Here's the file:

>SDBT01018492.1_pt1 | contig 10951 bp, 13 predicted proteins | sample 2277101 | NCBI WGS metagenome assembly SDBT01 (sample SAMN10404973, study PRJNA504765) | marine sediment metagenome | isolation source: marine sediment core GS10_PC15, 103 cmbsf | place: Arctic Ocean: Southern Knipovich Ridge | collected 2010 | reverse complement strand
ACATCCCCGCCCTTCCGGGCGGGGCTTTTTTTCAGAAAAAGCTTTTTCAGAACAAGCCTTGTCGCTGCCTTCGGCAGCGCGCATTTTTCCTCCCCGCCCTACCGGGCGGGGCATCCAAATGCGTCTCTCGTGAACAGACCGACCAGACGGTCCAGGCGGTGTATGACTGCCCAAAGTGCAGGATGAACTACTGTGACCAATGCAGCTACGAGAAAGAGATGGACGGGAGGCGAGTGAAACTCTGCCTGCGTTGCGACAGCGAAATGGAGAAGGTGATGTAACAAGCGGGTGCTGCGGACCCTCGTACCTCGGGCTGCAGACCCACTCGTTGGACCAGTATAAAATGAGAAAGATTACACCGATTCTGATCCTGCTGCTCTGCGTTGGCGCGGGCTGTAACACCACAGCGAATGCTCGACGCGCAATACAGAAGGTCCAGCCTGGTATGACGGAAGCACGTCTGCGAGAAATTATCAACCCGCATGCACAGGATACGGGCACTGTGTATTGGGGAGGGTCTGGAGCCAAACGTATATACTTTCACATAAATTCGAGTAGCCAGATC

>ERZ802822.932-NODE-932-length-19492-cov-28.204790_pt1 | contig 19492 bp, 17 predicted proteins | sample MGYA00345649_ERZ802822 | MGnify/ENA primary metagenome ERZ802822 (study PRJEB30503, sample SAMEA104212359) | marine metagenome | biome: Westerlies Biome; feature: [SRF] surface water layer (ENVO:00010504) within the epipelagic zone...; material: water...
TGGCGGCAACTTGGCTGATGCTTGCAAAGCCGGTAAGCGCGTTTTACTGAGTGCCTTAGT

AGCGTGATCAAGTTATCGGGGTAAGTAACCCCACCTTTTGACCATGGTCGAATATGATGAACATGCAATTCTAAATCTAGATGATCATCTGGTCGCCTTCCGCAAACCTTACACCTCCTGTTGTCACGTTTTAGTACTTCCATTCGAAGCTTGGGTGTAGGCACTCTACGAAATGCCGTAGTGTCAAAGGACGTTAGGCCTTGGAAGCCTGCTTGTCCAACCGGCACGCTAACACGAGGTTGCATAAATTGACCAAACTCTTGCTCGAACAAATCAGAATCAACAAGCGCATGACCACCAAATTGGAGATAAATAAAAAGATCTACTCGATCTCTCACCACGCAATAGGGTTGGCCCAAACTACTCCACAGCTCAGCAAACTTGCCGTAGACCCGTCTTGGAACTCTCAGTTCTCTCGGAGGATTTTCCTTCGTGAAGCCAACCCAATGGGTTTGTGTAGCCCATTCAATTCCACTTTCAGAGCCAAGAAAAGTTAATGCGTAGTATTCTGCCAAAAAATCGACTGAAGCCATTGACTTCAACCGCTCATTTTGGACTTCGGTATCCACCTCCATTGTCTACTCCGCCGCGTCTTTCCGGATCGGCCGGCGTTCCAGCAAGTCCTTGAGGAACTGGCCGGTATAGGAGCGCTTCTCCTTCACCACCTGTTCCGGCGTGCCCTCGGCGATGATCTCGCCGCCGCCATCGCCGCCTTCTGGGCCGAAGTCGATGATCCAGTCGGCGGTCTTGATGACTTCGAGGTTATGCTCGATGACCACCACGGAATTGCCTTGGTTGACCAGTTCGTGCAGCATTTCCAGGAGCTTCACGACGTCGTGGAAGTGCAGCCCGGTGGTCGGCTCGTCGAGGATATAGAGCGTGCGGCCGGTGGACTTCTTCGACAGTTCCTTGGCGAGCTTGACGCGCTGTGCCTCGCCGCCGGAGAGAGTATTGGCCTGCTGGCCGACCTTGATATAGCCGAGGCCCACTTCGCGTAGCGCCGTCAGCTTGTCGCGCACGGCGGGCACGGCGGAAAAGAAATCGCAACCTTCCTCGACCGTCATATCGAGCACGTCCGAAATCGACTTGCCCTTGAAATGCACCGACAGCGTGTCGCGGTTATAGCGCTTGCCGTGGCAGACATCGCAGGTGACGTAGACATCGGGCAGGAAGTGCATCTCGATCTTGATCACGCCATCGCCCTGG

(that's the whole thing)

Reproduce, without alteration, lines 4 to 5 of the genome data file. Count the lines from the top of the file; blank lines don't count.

TGGCGGCAACTTGGCTGATGCTTGCAAAGCCGGTAAGCGCGTTTTACTGAGTGCCTTAGT

AGCGTGATCAAGTTATCGGGGTAAGTAACCCCACCTTTTGACCATGGTCGAATATGATGAACATGCAATTCTAAATCTAGATGATCATCTGGTCGCCTTCCGCAAACCTTACACCTCCTGTTGTCACGTTTTAGTACTTCCATTCGAAGCTTGGGTGTAGGCACTCTACGAAATGCCGTAGTGTCAAAGGACGTTAGGCCTTGGAAGCCTGCTTGTCCAACCGGCACGCTAACACGAGGTTGCATAAATTGACCAAACTCTTGCTCGAACAAATCAGAATCAACAAGCGCATGACCACCAAATTGGAGATAAATAAAAAGATCTACTCGATCTCTCACCACGCAATAGGGTTGGCCCAAACTACTCCACAGCTCAGCAAACTTGCCGTAGACCCGTCTTGGAACTCTCAGTTCTCTCGGAGGATTTTCCTTCGTGAAGCCAACCCAATGGGTTTGTGTAGCCCATTCAATTCCACTTTCAGAGCCAAGAAAAGTTAATGCGTAGTATTCTGCCAAAAAATCGACTGAAGCCATTGACTTCAACCGCTCATTTTGGACTTCGGTATCCACCTCCATTGTCTACTCCGCCGCGTCTTTCCGGATCGGCCGGCGTTCCAGCAAGTCCTTGAGGAACTGGCCGGTATAGGAGCGCTTCTCCTTCACCACCTGTTCCGGCGTGCCCTCGGCGATGATCTCGCCGCCGCCATCGCCGCCTTCTGGGCCGAAGTCGATGATCCAGTCGGCGGTCTTGATGACTTCGAGGTTATGCTCGATGACCACCACGGAATTGCCTTGGTTGACCAGTTCGTGCAGCATTTCCAGGAGCTTCACGACGTCGTGGAAGTGCAGCCCGGTGGTCGGCTCGTCGAGGATATAGAGCGTGCGGCCGGTGGACTTCTTCGACAGTTCCTTGGCGAGCTTGACGCGCTGTGCCTCGCCGCCGGAGAGAGTATTGGCCTGCTGGCCGACCTTGATATAGCCGAGGCCCACTTCGCGTAGCGCCGTCAGCTTGTCGCGCACGGCGGGCACGGCGGAAAAGAAATCGCAACCTTCCTCGACCGTCATATCGAGCACGTCCGAAATCGACTTGCCCTTGAAATGCACCGACAGCGTGTCGCGGTTATAGCGCTTGCCGTGGCAGACATCGCAGGTGACGTAGACATCGGGCAGGAAGTGCATCTCGATCTTGATCACGCCATCGCCCTGG